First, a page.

Q: Say I have an angel (SEC accredited) who’s ready to invest at an amount well below $100k. How would this impact on a future round with VCs? Is there some standard or average pre-money and post-money that happens in angel deals? Also, the angel in question is a family member of a friend, so would it be better to have them invest as a family/friend financier rather than an angel, and how exactly would that work?
A: (Brad) Let me address the last question first. There is no real difference between a "family/friend" investor and an "angel" investor other than semantics. Structurally and functionally they are doing the same thing. Now – there might be an emotional difference when you have to see your "family" at Thanksgiving, but that’s it.
Regarding how a VC will view this, sophisticated VCs are used to having angel investors as early investors in your company. Your life will be made easier if you treat the angel investment as a real investment and document it legally as such – I’ve written about this in What’s The Best Structure For A Pre-VC Investment.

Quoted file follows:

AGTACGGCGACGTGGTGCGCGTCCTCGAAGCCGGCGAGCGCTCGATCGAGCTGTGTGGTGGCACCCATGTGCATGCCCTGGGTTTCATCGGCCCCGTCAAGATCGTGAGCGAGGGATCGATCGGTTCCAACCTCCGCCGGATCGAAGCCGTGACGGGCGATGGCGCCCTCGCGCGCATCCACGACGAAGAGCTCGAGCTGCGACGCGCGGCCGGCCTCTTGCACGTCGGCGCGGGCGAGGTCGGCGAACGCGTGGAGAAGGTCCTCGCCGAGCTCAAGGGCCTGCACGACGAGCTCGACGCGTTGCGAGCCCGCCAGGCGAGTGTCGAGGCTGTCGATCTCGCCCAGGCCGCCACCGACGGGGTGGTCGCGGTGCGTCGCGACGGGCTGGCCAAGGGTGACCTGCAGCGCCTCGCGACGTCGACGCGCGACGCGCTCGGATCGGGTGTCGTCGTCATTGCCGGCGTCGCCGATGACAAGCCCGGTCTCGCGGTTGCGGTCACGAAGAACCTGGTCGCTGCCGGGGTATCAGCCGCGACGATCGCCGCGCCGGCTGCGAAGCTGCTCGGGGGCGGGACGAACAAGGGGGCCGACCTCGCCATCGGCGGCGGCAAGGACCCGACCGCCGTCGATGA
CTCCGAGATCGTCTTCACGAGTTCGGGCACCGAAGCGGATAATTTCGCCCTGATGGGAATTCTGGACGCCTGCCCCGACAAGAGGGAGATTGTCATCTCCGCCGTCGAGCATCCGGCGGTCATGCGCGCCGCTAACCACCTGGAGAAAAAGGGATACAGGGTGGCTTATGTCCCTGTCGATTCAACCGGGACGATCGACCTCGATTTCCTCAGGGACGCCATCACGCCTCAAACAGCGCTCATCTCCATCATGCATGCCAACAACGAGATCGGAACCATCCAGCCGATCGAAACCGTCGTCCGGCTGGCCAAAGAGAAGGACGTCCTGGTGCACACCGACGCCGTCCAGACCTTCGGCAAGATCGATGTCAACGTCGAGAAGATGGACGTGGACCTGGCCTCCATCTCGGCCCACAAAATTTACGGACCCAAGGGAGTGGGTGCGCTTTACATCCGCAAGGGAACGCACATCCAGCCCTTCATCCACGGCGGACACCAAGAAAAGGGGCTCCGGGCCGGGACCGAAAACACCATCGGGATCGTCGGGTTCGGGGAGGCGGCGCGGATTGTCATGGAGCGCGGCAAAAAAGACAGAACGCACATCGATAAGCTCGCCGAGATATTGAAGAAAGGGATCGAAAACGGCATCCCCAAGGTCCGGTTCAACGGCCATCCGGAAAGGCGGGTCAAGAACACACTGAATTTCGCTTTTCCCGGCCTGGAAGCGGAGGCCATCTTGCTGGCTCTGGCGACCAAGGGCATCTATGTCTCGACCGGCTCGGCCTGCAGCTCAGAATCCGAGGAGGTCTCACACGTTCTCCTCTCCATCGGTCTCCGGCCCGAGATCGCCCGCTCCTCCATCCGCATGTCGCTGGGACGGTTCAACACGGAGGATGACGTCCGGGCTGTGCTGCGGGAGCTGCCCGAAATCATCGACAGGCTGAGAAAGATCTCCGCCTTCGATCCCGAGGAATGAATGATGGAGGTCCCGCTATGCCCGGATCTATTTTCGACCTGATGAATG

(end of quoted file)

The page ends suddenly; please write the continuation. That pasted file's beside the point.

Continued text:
Insuring that your angel investors are accredited is important as this is likely one of the things that will matter to the VC. If your angels can be specifically helpful to your company (because of their background / experience in companies similar to yours) you should make sure the VCs know about them. In addition, you should try to enlist your angels in getting you connected to VCs that they know and have worked with.
Finally, there is no standard pre-money/post-money in angel deals. We typically see pre-money ranges between $1m and $3m for angel deals, but they occasionally go higher and sometimes go lower. Be careful not to price the angel round too high as the VCs are going to likely ignore the angel round pricing and – if they price their round lower – it can be a difficult conversation with the angels who supported you early on.